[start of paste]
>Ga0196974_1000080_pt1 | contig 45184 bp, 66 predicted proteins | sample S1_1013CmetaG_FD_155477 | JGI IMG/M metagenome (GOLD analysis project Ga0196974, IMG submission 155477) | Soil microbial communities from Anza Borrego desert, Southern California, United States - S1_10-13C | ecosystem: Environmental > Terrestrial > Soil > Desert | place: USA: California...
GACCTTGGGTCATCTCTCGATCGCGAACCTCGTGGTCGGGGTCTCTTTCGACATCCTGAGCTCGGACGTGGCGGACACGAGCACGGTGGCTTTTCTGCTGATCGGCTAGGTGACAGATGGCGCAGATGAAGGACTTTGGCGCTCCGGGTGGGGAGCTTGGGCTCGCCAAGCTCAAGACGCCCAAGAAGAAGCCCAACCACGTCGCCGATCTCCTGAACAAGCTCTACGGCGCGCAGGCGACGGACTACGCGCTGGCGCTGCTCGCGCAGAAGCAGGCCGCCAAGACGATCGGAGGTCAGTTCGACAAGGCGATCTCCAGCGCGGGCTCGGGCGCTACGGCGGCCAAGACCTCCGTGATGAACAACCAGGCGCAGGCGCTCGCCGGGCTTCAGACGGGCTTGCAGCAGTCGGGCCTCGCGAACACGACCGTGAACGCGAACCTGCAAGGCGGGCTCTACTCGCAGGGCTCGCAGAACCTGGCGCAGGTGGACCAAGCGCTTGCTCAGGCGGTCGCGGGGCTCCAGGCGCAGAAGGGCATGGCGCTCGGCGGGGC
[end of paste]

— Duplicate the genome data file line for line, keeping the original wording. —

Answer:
>Ga0196974_1000080_pt1 | contig 45184 bp, 66 predicted proteins | sample S1_1013CmetaG_FD_155477 | JGI IMG/M metagenome (GOLD analysis project Ga0196974, IMG submission 155477) | Soil microbial communities from Anza Borrego desert, Southern California, United States - S1_10-13C | ecosystem: Environmental > Terrestrial > Soil > Desert | place: USA: California...
GACCTTGGGTCATCTCTCGATCGCGAACCTCGTGGTCGGGGTCTCTTTCGACATCCTGAGCTCGGACGTGGCGGACACGAGCACGGTGGCTTTTCTGCTGATCGGCTAGGTGACAGATGGCGCAGATGAAGGACTTTGGCGCTCCGGGTGGGGAGCTTGGGCTCGCCAAGCTCAAGACGCCCAAGAAGAAGCCCAACCACGTCGCCGATCTCCTGAACAAGCTCTACGGCGCGCAGGCGACGGACTACGCGCTGGCGCTGCTCGCGCAGAAGCAGGCCGCCAAGACGATCGGAGGTCAGTTCGACAAGGCGATCTCCAGCGCGGGCTCGGGCGCTACGGCGGCCAAGACCTCCGTGATGAACAACCAGGCGCAGGCGCTCGCCGGGCTTCAGACGGGCTTGCAGCAGTCGGGCCTCGCGAACACGACCGTGAACGCGAACCTGCAAGGCGGGCTCTACTCGCAGGGCTCGCAGAACCTGGCGCAGGTGGACCAAGCGCTTGCTCAGGCGGTCGCGGGGCTCCAGGCGCAGAAGGGCATGGCGCTCGGCGGGGC